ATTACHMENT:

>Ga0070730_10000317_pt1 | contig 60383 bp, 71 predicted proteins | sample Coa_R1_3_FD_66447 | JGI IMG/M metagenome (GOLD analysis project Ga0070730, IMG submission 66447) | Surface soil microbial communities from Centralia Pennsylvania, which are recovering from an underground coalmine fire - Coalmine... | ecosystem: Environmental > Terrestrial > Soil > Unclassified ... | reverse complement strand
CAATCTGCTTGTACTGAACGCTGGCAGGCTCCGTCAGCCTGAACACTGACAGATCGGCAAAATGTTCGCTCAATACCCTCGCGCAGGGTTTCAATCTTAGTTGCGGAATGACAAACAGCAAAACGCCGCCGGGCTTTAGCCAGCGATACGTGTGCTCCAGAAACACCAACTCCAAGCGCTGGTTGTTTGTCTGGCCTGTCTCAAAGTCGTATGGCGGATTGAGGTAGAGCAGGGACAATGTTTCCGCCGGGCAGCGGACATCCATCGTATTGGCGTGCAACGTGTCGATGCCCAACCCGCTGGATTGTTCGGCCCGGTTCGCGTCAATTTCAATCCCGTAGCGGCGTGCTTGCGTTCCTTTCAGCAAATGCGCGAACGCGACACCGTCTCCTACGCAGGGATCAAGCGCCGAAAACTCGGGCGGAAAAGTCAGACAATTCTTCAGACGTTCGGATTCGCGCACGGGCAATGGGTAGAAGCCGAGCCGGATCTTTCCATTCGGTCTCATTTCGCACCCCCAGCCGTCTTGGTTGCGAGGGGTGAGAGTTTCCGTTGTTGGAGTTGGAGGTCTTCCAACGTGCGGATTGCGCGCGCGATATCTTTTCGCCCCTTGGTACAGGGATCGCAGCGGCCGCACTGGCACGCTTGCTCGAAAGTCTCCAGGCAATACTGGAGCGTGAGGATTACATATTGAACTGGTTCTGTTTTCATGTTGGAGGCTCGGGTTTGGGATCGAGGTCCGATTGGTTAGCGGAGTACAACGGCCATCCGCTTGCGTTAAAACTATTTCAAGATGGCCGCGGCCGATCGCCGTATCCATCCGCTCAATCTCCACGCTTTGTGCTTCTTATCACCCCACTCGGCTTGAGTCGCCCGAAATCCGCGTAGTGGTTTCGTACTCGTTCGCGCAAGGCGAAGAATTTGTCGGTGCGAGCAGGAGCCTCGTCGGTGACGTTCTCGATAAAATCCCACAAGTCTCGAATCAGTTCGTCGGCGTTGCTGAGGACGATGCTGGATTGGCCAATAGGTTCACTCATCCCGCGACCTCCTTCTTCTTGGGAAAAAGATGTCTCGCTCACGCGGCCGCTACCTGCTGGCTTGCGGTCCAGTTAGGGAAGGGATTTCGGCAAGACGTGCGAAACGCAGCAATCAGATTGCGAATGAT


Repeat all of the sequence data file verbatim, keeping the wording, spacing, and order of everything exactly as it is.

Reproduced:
>Ga0070730_10000317_pt1 | contig 60383 bp, 71 predicted proteins | sample Coa_R1_3_FD_66447 | JGI IMG/M metagenome (GOLD analysis project Ga0070730, IMG submission 66447) | Surface soil microbial communities from Centralia Pennsylvania, which are recovering from an underground coalmine fire - Coalmine... | ecosystem: Environmental > Terrestrial > Soil > Unclassified ... | reverse complement strand
CAATCTGCTTGTACTGAACGCTGGCAGGCTCCGTCAGCCTGAACACTGACAGATCGGCAAAATGTTCGCTCAATACCCTCGCGCAGGGTTTCAATCTTAGTTGCGGAATGACAAACAGCAAAACGCCGCCGGGCTTTAGCCAGCGATACGTGTGCTCCAGAAACACCAACTCCAAGCGCTGGTTGTTTGTCTGGCCTGTCTCAAAGTCGTATGGCGGATTGAGGTAGAGCAGGGACAATGTTTCCGCCGGGCAGCGGACATCCATCGTATTGGCGTGCAACGTGTCGATGCCCAACCCGCTGGATTGTTCGGCCCGGTTCGCGTCAATTTCAATCCCGTAGCGGCGTGCTTGCGTTCCTTTCAGCAAATGCGCGAACGCGACACCGTCTCCTACGCAGGGATCAAGCGCCGAAAACTCGGGCGGAAAAGTCAGACAATTCTTCAGACGTTCGGATTCGCGCACGGGCAATGGGTAGAAGCCGAGCCGGATCTTTCCATTCGGTCTCATTTCGCACCCCCAGCCGTCTTGGTTGCGAGGGGTGAGAGTTTCCGTTGTTGGAGTTGGAGGTCTTCCAACGTGCGGATTGCGCGCGCGATATCTTTTCGCCCCTTGGTACAGGGATCGCAGCGGCCGCACTGGCACGCTTGCTCGAAAGTCTCCAGGCAATACTGGAGCGTGAGGATTACATATTGAACTGGTTCTGTTTTCATGTTGGAGGCTCGGGTTTGGGATCGAGGTCCGATTGGTTAGCGGAGTACAACGGCCATCCGCTTGCGTTAAAACTATTTCAAGATGGCCGCGGCCGATCGCCGTATCCATCCGCTCAATCTCCACGCTTTGTGCTTCTTATCACCCCACTCGGCTTGAGTCGCCCGAAATCCGCGTAGTGGTTTCGTACTCGTTCGCGCAAGGCGAAGAATTTGTCGGTGCGAGCAGGAGCCTCGTCGGTGACGTTCTCGATAAAATCCCACAAGTCTCGAATCAGTTCGTCGGCGTTGCTGAGGACGATGCTGGATTGGCCAATAGGTTCACTCATCCCGCGACCTCCTTCTTCTTGGGAAAAAGATGTCTCGCTCACGCGGCCGCTACCTGCTGGCTTGCGGTCCAGTTAGGGAAGGGATTTCGGCAAGACGTGCGAAACGCAGCAATCAGATTGCGAATGAT